CIHA 2016 in Beijing

34th World Congress of Art History

About History Press Release Sessions Schedule Activities Participants Venue Discussion Registration Closed


TURAI, Hedvig
Communism, Assimilation, and Taboo: János Major’s “In Memory of Móric Scharf”

Session 8 Art and Taboo

International Business School


During the socialist era in Hungary, both Jewish identification and antisemitism were taboo topics, and historical investigation and memorialization of the Holocaust were severely limited by the political power and authority.  The Holocaust was one among several taboos, gender issues included, which were considered irrelevant to the socialist present.

The focus of this paper is an etching by Hungarian graphic artist János Major (1934–2008), in which grotesque and sexual motifs, the passive dead female body and the active, erect Jewish penis evoke the traditional antisemitic theme of the blood libel, the accusation that Jews used Christian blood in secret rituals. The Jewish male body, Major’s own body and stereotypical Jewish features were the major topics of this neo-avant-garde, oppositional artist. Major’s picture In Memory of Móric Scharf (1966) met with strong criticism, both from the official state cultural authorities and from progressive artistic circles. János Major was subject of secret police investigation and harassment. Jewishness, antisemitism were tabooed not only by the official socialist state but also by its opposition. The paper analyses how blood libel and the memory of the Holocaust interface with the self-presentation of Jewish masculinity, in a uniquely provocative way in the time of socialism.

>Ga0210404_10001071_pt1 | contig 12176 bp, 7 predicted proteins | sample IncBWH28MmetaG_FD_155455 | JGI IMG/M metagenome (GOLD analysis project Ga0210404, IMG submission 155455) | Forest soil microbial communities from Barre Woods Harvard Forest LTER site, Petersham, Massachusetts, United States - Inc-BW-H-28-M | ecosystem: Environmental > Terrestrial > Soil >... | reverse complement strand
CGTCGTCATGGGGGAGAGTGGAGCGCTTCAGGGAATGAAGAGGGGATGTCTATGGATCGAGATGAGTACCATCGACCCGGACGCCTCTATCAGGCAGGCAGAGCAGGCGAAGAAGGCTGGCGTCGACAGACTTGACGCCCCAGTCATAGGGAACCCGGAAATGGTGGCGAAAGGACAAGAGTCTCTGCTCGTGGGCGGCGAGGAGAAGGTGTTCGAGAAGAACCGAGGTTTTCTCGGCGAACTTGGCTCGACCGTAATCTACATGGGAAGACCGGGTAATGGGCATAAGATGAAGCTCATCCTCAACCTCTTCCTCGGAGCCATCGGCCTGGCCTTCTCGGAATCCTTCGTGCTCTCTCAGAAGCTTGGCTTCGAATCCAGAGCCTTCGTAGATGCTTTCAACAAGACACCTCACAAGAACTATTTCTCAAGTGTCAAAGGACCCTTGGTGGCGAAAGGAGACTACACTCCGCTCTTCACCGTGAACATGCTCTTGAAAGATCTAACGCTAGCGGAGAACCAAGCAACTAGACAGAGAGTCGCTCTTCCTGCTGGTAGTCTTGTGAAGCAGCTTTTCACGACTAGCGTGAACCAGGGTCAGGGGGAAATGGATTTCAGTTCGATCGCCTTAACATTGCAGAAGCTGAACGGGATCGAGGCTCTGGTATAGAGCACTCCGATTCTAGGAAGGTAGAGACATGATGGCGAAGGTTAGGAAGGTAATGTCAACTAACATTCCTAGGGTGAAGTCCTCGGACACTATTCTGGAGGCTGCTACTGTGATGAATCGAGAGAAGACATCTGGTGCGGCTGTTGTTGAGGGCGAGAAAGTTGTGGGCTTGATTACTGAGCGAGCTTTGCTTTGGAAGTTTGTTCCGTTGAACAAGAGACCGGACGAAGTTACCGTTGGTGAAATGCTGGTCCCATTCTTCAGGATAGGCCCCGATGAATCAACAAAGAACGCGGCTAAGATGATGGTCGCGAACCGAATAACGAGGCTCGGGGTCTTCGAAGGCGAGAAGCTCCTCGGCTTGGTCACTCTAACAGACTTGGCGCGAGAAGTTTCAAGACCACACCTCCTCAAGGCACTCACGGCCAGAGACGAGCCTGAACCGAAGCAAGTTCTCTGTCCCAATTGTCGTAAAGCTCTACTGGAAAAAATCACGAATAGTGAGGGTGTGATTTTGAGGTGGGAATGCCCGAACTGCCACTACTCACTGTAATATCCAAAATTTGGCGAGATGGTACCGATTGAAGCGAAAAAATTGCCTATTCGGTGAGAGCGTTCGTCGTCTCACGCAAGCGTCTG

TURAI, Hedvig 

Hedvig Turai is an art historian and critic based in Budapest, where she is currently working at the International Business School. Between 2010 and 2013, she worked at the Museum of Contemporary Art – Ludwig Museum Budapest as a museologist and researcher. She organized the Ludwig Museum lecture series “Theoretical and critical problems of the margins today,” and lead the research project “The Long Sixties.” She has co-edited Exposed Memories: Family Pictures in Private and Collective Memory (with Zsófia Bán, 2010), edited two special issues of the Hungarian journal Enigma (in 2004) on the approaches of art to the Holocaust, and organised international conferences on the Holocaust and art (with art historian József Mélyi, Goethe Institute, 2004; with writer Zsófia Ban, Goethe Institute, 2008). In 2001, she  published a book on the Hungarian painter Margit Anna. She previously taught in and coordinated the Education Abroad Program of the University of California in Budapest and has worked as an editor for Corvina Publishing House.